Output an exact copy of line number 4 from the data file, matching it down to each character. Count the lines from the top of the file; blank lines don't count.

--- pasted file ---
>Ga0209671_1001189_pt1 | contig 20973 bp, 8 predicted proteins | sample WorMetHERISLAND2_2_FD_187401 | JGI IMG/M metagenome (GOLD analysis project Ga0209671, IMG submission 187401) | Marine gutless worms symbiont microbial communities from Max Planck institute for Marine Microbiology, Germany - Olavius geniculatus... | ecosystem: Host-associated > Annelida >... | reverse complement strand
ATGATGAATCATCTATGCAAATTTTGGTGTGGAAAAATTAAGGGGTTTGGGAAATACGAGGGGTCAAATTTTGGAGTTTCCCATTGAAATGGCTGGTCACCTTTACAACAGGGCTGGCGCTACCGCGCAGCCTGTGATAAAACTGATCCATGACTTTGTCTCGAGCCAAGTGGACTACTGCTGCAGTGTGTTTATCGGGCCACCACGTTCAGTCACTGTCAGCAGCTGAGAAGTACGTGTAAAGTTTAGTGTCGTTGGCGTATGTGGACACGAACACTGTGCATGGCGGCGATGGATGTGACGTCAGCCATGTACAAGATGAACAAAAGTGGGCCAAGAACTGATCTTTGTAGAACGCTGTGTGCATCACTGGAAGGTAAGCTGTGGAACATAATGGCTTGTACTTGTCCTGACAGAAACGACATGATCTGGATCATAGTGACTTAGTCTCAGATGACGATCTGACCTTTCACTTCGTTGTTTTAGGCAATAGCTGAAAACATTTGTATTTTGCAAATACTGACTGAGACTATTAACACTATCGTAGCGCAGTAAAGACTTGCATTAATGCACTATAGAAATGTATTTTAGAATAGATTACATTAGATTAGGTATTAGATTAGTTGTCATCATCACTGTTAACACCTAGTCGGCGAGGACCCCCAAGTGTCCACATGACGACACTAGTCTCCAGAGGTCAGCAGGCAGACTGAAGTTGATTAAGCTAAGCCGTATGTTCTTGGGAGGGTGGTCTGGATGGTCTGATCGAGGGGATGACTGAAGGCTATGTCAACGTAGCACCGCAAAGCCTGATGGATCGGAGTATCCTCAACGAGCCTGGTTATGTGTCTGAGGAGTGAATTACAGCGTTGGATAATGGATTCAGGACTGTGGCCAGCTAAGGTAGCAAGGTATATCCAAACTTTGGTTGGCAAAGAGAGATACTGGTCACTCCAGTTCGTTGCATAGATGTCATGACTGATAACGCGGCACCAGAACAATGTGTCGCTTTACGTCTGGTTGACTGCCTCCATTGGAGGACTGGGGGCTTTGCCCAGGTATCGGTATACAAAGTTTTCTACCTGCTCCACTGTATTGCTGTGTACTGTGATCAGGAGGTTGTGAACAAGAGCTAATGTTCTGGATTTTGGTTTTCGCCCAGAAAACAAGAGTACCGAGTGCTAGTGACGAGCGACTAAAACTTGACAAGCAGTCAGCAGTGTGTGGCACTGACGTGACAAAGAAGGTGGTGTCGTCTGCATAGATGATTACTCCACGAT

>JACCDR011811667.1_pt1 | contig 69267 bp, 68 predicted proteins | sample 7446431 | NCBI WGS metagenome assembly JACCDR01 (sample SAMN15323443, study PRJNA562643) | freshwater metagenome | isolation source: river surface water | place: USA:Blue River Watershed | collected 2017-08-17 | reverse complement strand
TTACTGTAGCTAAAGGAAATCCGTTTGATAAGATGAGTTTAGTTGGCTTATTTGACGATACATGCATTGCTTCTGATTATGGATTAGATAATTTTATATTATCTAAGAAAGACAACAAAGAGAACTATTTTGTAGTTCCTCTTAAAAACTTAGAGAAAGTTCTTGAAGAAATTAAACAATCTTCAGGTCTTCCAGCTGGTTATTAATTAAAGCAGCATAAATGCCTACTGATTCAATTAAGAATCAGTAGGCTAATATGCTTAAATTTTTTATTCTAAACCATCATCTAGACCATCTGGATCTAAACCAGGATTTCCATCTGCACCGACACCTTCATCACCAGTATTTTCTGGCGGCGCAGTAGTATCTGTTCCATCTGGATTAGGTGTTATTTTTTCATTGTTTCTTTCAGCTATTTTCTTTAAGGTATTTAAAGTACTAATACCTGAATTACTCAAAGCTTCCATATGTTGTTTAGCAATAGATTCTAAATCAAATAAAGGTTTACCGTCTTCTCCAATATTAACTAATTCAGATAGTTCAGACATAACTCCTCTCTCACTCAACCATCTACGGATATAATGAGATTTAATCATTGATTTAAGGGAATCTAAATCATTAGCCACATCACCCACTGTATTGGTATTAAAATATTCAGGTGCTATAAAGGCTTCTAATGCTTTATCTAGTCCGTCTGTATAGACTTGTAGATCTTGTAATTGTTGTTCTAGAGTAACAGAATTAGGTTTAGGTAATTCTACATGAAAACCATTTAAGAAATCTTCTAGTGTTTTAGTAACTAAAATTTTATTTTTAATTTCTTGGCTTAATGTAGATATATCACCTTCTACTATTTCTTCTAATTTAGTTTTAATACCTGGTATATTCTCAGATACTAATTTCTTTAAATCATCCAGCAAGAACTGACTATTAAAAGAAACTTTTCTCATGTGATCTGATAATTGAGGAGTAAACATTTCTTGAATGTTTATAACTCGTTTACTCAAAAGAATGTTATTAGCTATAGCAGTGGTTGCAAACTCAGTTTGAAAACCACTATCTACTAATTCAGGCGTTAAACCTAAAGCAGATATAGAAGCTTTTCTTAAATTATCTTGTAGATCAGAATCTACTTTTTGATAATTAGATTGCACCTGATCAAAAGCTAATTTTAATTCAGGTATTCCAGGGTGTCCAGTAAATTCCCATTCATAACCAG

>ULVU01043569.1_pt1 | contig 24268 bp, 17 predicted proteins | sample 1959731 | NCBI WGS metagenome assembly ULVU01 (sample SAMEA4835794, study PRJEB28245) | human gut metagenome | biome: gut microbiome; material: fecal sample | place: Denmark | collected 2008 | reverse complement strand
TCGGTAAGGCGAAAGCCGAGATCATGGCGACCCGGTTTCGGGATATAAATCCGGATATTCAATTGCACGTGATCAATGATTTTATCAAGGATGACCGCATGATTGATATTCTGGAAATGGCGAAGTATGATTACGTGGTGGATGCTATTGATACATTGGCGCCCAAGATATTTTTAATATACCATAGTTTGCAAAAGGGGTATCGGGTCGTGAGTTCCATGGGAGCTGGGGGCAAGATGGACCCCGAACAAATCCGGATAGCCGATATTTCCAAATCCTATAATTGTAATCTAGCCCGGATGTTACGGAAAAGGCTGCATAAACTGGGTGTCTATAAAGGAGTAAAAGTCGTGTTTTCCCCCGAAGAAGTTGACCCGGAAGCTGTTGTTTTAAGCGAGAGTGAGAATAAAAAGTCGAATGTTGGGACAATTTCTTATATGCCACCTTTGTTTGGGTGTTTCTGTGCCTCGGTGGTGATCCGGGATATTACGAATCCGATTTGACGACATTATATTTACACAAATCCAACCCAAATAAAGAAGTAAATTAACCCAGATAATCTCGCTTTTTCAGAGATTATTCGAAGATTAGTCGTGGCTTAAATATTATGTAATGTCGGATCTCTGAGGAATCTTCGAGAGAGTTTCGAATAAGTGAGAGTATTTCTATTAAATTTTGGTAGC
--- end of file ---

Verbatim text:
TTACTGTAGCTAAAGGAAATCCGTTTGATAAGATGAGTTTAGTTGGCTTATTTGACGATACATGCATTGCTTCTGATTATGGATTAGATAATTTTATATTATCTAAGAAAGACAACAAAGAGAACTATTTTGTAGTTCCTCTTAAAAACTTAGAGAAAGTTCTTGAAGAAATTAAACAATCTTCAGGTCTTCCAGCTGGTTATTAATTAAAGCAGCATAAATGCCTACTGATTCAATTAAGAATCAGTAGGCTAATATGCTTAAATTTTTTATTCTAAACCATCATCTAGACCATCTGGATCTAAACCAGGATTTCCATCTGCACCGACACCTTCATCACCAGTATTTTCTGGCGGCGCAGTAGTATCTGTTCCATCTGGATTAGGTGTTATTTTTTCATTGTTTCTTTCAGCTATTTTCTTTAAGGTATTTAAAGTACTAATACCTGAATTACTCAAAGCTTCCATATGTTGTTTAGCAATAGATTCTAAATCAAATAAAGGTTTACCGTCTTCTCCAATATTAACTAATTCAGATAGTTCAGACATAACTCCTCTCTCACTCAACCATCTACGGATATAATGAGATTTAATCATTGATTTAAGGGAATCTAAATCATTAGCCACATCACCCACTGTATTGGTATTAAAATATTCAGGTGCTATAAAGGCTTCTAATGCTTTATCTAGTCCGTCTGTATAGACTTGTAGATCTTGTAATTGTTGTTCTAGAGTAACAGAATTAGGTTTAGGTAATTCTACATGAAAACCATTTAAGAAATCTTCTAGTGTTTTAGTAACTAAAATTTTATTTTTAATTTCTTGGCTTAATGTAGATATATCACCTTCTACTATTTCTTCTAATTTAGTTTTAATACCTGGTATATTCTCAGATACTAATTTCTTTAAATCATCCAGCAAGAACTGACTATTAAAAGAAACTTTTCTCATGTGATCTGATAATTGAGGAGTAAACATTTCTTGAATGTTTATAACTCGTTTACTCAAAAGAATGTTATTAGCTATAGCAGTGGTTGCAAACTCAGTTTGAAAACCACTATCTACTAATTCAGGCGTTAAACCTAAAGCAGATATAGAAGCTTTTCTTAAATTATCTTGTAGATCAGAATCTACTTTTTGATAATTAGATTGCACCTGATCAAAAGCTAATTTTAATTCAGGTATTCCAGGGTGTCCAGTAAATTCCCATTCATAACCAG